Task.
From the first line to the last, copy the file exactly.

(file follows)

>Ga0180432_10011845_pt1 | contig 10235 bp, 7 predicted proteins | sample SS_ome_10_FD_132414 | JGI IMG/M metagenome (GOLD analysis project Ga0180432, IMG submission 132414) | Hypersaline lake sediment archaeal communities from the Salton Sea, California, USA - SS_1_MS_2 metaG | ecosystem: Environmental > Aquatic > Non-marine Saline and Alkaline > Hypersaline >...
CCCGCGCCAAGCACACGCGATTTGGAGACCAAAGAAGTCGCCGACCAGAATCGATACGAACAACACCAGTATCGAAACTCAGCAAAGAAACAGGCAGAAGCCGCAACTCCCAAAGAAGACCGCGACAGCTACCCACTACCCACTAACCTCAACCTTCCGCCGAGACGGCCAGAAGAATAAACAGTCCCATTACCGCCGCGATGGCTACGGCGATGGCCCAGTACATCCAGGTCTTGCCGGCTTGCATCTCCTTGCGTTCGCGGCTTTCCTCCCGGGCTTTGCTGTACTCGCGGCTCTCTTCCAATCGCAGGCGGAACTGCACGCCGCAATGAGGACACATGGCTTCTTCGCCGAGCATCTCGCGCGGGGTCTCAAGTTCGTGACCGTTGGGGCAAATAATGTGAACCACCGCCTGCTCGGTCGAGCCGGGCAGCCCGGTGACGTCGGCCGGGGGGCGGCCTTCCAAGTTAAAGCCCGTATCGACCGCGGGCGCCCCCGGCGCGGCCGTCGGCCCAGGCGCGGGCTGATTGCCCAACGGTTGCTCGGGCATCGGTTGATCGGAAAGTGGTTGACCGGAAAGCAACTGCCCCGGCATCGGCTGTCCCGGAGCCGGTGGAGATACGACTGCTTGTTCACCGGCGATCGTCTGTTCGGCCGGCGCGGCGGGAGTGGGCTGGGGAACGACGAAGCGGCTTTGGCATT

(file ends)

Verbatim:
>Ga0180432_10011845_pt1 | contig 10235 bp, 7 predicted proteins | sample SS_ome_10_FD_132414 | JGI IMG/M metagenome (GOLD analysis project Ga0180432, IMG submission 132414) | Hypersaline lake sediment archaeal communities from the Salton Sea, California, USA - SS_1_MS_2 metaG | ecosystem: Environmental > Aquatic > Non-marine Saline and Alkaline > Hypersaline >...
CCCGCGCCAAGCACACGCGATTTGGAGACCAAAGAAGTCGCCGACCAGAATCGATACGAACAACACCAGTATCGAAACTCAGCAAAGAAACAGGCAGAAGCCGCAACTCCCAAAGAAGACCGCGACAGCTACCCACTACCCACTAACCTCAACCTTCCGCCGAGACGGCCAGAAGAATAAACAGTCCCATTACCGCCGCGATGGCTACGGCGATGGCCCAGTACATCCAGGTCTTGCCGGCTTGCATCTCCTTGCGTTCGCGGCTTTCCTCCCGGGCTTTGCTGTACTCGCGGCTCTCTTCCAATCGCAGGCGGAACTGCACGCCGCAATGAGGACACATGGCTTCTTCGCCGAGCATCTCGCGCGGGGTCTCAAGTTCGTGACCGTTGGGGCAAATAATGTGAACCACCGCCTGCTCGGTCGAGCCGGGCAGCCCGGTGACGTCGGCCGGGGGGCGGCCTTCCAAGTTAAAGCCCGTATCGACCGCGGGCGCCCCCGGCGCGGCCGTCGGCCCAGGCGCGGGCTGATTGCCCAACGGTTGCTCGGGCATCGGTTGATCGGAAAGTGGTTGACCGGAAAGCAACTGCCCCGGCATCGGCTGTCCCGGAGCCGGTGGAGATACGACTGCTTGTTCACCGGCGATCGTCTGTTCGGCCGGCGCGGCGGGAGTGGGCTGGGGAACGACGAAGCGGCTTTGGCATT